A new CNN/Time/ORC International Poll indicates four in 10 Americans say they are willing to give up some civil liberties to fight terrorism, and suggests worries about terrorism have edged up after the Boston Marathon bombings.
The national survey shows that concerns about terrorism are up slightly, with 40% saying they worry that someone in their family will become a victim of terrorism, up 6 percentage points from a 2011 CNN poll conducted on the 10th anniversary of the 9/11 terror attacks.
The survey also indicates that support for government monitoring of the Internet is down 8 points from right after 9/11, although there is still majority support: 55%. However, there is widespread and growing approval of the use of surveillance cameras in public places, with 81% saying they are in favor of it, nearly a 20 point jump from 2001.
The poll, conducted April 30, 2013, has a sampling error of +/-4 percentage points.
The move comes a day after the FDA authorized a drugmaker to market the emergency contraception without a prescription to females 15 and older.
Parents, next time you see your child picking his or her nose you may want to fight the urge to scream “stop!”. A Canadian biochemist is making waves with a new theory that picking your nose — and eating it — may be an evolutionarily-backed way to boost your immune system’s protective powers.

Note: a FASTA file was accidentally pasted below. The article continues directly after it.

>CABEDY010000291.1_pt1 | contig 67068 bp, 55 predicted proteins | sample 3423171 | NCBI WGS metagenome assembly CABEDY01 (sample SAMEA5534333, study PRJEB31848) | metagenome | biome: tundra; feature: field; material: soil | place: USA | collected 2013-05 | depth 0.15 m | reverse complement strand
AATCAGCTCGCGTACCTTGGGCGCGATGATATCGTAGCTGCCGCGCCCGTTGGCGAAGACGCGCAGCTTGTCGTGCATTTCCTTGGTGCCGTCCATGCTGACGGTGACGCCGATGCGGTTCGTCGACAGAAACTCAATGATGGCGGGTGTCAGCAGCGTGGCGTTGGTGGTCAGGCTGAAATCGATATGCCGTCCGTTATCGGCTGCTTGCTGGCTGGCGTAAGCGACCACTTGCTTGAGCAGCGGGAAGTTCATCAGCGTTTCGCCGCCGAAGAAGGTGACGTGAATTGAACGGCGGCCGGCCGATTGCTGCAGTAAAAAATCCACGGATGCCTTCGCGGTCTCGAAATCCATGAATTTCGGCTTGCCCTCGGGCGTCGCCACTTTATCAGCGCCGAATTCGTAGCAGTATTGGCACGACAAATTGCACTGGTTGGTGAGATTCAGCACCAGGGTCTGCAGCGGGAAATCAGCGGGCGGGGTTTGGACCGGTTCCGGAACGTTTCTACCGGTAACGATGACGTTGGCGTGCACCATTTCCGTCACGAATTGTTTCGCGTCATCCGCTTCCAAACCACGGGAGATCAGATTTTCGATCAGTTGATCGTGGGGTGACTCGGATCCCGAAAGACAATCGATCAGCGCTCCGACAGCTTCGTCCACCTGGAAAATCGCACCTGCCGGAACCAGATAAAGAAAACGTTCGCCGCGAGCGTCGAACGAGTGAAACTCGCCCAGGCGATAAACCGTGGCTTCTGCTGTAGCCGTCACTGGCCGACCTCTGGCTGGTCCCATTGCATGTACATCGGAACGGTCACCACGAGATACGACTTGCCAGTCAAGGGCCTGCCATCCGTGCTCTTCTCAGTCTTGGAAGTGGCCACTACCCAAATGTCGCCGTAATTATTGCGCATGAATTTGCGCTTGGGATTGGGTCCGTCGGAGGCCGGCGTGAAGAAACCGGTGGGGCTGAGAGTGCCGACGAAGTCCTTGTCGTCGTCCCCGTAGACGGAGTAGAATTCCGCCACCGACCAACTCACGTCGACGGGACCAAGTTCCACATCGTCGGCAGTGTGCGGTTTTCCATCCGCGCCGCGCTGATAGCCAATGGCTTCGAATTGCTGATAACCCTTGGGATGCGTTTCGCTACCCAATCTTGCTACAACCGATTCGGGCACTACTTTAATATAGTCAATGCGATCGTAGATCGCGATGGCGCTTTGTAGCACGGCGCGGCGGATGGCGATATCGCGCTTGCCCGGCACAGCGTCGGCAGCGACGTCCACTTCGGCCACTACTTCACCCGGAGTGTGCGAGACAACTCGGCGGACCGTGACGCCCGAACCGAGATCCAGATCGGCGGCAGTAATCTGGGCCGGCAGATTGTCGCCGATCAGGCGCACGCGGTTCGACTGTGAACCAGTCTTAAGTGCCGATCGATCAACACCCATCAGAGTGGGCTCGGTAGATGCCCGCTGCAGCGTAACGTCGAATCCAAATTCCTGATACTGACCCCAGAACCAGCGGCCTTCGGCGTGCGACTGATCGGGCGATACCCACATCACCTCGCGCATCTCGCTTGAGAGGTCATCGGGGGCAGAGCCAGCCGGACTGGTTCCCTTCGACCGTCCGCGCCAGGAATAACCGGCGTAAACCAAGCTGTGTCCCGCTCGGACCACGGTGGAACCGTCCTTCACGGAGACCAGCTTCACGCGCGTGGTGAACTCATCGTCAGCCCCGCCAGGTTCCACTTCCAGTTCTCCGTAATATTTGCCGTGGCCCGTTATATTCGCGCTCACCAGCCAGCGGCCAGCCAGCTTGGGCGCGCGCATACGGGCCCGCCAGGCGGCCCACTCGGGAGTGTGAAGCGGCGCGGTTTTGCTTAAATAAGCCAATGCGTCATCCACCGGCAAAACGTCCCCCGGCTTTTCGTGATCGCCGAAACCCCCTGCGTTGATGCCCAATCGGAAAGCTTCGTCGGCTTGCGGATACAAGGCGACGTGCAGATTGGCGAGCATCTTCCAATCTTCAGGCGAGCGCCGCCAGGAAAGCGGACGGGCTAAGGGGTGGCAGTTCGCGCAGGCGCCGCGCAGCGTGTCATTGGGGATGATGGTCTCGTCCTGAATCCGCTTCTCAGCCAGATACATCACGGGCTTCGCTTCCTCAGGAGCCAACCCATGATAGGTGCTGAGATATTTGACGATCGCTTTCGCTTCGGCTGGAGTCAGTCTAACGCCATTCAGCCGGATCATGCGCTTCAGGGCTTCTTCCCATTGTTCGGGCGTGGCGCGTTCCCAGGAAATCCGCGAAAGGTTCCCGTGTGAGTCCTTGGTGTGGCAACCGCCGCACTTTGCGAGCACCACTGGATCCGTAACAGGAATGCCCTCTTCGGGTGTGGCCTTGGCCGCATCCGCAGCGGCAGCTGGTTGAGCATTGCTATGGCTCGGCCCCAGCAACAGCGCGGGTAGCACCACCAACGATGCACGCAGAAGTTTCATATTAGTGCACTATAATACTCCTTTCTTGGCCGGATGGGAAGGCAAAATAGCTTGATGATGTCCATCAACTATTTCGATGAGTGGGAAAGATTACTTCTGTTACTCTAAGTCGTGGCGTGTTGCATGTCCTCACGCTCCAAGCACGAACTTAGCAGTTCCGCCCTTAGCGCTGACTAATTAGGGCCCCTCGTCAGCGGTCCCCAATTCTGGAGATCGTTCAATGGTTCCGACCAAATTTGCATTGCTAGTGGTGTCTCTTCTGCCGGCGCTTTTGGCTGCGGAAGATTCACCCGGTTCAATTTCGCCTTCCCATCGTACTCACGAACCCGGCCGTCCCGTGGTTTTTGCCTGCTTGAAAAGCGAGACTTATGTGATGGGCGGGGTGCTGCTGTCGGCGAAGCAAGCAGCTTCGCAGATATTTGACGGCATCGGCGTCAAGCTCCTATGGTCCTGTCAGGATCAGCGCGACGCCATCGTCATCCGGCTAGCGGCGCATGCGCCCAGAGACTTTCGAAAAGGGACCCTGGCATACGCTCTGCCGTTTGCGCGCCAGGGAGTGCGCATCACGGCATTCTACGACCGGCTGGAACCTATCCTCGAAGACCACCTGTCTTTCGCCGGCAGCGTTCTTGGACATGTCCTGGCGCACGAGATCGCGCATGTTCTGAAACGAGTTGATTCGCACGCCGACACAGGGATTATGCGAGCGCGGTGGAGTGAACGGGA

Scott Napper, an associate professor of biochemistry at the University of Saskatchewan in Canada, told CTV News in Saskatoon that he proposed this theory one day while teaching a classroom full of bored college students.
He said almost all kids try to taste things that come out of their noses, and its possible nature is trying to push them to adopt this behavior.
“I got their attention by saying that’s why snot tastes so sweet. And a lot of them were nodding along like they agreed, but not really realizing what they had acknowledged,” he told the station, laughing.
Criminal complaints against the trio revealed that Tsarnaev cut his long hair after the April 15 attack but before the FBI released his photo and that he allegedly told friends a month earlier that he knew “how to make a bomb.”
The court papers also suggest that the 19-year-old suspect was practically blasé when one of the friends texted to say he looked like the man in the FBI photos of the bomb suspect.
Among his replies: ‘lol,” according to the complaints.